Penance Now available on Catch Up

In Penance, Rosalie, Luke and Maddie are grieving the loss of their son and brother. But when Rosalie and daughter Maddie meet Jed, a charismatic young man, at a counselling session, their lives are upended forever.

Jed infiltrates their household, at first as a force for good – until a dark love triangle emerges and true intentions are revealed.

Penance is based on a 2016 novel by Kate O’Riordan.


Ozark | Now Streaming on Netflix

This drama series is now on Season 3 but do watch from the beginning of Season 1. It stars Jason Bateman as Marty Byrde, a financial planner who relocates his family from Chicago to a summer resort community in the Ozarks. With wife Wendy and their two kids in tow, Marty is on the move after a money-laundering scheme goes wrong, forcing him to pay off a substantial debt to a Mexican drug lord in order to keep his family safe. While the Byrdes’ fate hangs in the balance, the dire circumstances force the fractured family to reconnect.

Unorthodox | Now Streaming on Netflix

Based on Deborah Feldman’s best-selling 2012 memoir, “Unorthodox”, it is now the basis of a four-part Netflix series, which debuted last week on Netflix.  

It tells the story of young ultra-Orthodox Jewish woman Esther Shapiro (Shira Haas), who flees her arranged marriage that sours as she struggles to consummate the relationship and produce a baby. 

After making her escape, Esty heads to Berlin with almost nothing – just her passport and a handful of cash – and does her best to start a new life.

Does she manage it, though? Well, you’ll have to watch it and see: no spoilers here, ladies. In my opinion everyone needs to watch Unorthodox on Netflix… the actors (especially Shira Haas, who plays the lead) are just phenomenal . By far one of the best mini series I’ve ever watched. Get the tissues out for this one.

The Good Place | Now Streaming on Netflix

We’ve recommended “The Good Place” before, but we love it too much to overlook it on this list of our favorite streaming picks on Netflix. The show is a testament to human growth and goodness, and it’s one of the funniest and most surprising series we’ve ever seen. If you don’t know what it’s about, it’s best to go in cold and discover the magic of the show for yourself. Trust me, everything is fine.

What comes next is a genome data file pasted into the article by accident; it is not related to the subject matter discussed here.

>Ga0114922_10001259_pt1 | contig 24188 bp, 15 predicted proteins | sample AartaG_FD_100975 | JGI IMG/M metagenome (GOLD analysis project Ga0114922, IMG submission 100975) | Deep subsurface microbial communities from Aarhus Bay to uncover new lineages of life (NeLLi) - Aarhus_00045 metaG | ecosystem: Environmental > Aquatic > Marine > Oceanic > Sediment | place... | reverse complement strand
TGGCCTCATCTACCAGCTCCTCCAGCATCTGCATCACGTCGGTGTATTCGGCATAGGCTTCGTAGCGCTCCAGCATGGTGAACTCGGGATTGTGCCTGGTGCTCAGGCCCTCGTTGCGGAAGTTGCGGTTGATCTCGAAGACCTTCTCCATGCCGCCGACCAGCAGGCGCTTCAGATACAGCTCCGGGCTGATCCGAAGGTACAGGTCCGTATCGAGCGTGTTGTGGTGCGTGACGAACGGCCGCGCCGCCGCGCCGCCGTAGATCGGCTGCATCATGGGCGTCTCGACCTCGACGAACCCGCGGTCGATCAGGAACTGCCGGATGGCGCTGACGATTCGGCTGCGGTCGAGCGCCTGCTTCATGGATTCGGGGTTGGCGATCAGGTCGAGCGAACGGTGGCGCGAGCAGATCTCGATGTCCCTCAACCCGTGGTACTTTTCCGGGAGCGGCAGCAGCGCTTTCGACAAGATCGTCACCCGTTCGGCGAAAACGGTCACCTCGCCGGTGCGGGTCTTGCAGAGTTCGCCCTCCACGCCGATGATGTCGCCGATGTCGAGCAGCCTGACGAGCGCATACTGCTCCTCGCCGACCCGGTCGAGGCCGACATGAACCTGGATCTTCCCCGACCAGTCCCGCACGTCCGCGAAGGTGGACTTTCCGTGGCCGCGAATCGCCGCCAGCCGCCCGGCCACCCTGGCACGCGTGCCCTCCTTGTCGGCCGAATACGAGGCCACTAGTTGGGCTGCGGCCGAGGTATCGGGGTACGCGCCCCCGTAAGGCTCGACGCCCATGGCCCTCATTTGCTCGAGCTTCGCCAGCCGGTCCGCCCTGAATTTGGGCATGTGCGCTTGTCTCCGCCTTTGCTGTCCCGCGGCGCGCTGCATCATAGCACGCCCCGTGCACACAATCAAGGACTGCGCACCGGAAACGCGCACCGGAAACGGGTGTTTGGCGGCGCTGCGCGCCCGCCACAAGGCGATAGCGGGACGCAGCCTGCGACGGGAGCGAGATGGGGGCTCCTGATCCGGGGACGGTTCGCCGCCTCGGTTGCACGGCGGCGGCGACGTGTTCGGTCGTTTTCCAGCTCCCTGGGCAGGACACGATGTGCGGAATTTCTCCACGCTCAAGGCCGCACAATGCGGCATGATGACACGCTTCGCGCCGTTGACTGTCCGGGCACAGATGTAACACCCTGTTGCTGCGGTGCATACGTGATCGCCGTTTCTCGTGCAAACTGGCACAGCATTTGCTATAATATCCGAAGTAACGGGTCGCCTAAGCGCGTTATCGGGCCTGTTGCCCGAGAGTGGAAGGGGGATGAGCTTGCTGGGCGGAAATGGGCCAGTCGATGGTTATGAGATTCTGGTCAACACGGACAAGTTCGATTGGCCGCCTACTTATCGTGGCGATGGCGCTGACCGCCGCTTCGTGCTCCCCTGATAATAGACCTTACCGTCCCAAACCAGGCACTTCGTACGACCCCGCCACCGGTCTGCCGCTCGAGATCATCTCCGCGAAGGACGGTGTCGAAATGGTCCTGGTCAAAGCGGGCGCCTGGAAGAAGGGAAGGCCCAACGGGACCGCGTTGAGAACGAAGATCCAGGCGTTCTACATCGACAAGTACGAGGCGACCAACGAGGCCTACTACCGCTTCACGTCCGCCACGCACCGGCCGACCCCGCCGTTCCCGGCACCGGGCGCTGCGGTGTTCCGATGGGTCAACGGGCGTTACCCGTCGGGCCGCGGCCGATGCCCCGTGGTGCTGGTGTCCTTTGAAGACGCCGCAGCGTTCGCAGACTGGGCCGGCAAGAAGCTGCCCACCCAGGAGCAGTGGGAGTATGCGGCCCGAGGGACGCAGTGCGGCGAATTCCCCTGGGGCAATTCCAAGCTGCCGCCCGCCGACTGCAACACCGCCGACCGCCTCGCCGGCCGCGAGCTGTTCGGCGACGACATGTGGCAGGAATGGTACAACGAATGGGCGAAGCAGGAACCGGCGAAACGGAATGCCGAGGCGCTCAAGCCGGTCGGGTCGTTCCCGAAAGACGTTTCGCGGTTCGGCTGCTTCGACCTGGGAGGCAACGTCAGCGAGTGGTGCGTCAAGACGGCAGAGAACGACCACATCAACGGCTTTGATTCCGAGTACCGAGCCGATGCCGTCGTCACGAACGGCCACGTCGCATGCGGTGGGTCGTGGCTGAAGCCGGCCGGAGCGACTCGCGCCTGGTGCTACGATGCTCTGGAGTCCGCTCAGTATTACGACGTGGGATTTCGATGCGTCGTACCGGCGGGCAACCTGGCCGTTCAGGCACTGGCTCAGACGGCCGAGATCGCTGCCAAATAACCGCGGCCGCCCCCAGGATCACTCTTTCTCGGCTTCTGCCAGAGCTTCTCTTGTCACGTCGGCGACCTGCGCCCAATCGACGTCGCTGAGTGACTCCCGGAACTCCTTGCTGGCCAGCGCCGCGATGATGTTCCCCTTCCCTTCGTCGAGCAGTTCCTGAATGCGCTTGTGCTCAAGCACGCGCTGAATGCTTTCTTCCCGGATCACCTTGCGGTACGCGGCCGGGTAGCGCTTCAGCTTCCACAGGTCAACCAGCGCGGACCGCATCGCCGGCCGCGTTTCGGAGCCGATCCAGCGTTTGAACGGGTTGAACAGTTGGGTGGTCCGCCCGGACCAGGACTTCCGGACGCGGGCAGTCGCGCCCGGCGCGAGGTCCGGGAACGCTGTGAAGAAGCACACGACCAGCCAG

“Better Call Saul” | Now Streaming on Netflix

As Season 5 of “Better Call Saul” winds its way down, you can get up to speed on the first four seasons on Netflix. As much as we loved “Breaking Bad,” Vince Gilligan and star Bob Odenkirk have conjured up a dark character study that is so much more than just a “Breaking Bad” prequel. And we could never say no to more of Gus Fring!

The Master | Now Streaming on Netflix

A striking portrait of drifters and seekers in post World War II America, Paul Thomas Anderson’s The Master unfolds the journey of a Naval veteran (Joaquin Phoenix) who arrives home from war unsettled and uncertain of his future – until he is tantalized by The Cause and its charismatic leader (Philip Seymour Hoffman). The character work by Philip Seymour Hoffman and Joaquin Phoenix is phenomenal, and Amy Adams’ performance is also outstanding. You can also enjoy Radiohead guitarist/keyboardist Jonny Greenwood’s nerve-shredding score. This movie should forever be available to stream.


Mrs Fletcher | Sky Comedy

Kathryn Hahn stars in a dual coming-of-age story based on the novel by Tom Perrotta, exploring the impact of internet porn and social media on the lives of Eve Fletcher, an empty-nest single mother, and her college freshman son Brendan. Bit naughty but lots of fun. Not to be watched with young children.


Fleabag director Vicky Jones has created this show about a woman travelling across the US to be reunited with her ex. Phoebe Waller-Bridge directs.


Still Alice | Film4

Julianne Moore is a 50-year-old professor with early-onset Alzheimer’s. Her efforts to navigate an increasingly strange world – supported by husband Alec Baldwin and daughter Kristen Stewart – are charted with sensitivity by writer-directors Richard Glatzer and Wash Westmoreland. Maybe only watch this when you are feeling strong as it had me reaching for the tissues!

If you missed last month’s recommendations of our Best TV click HERE to catch up.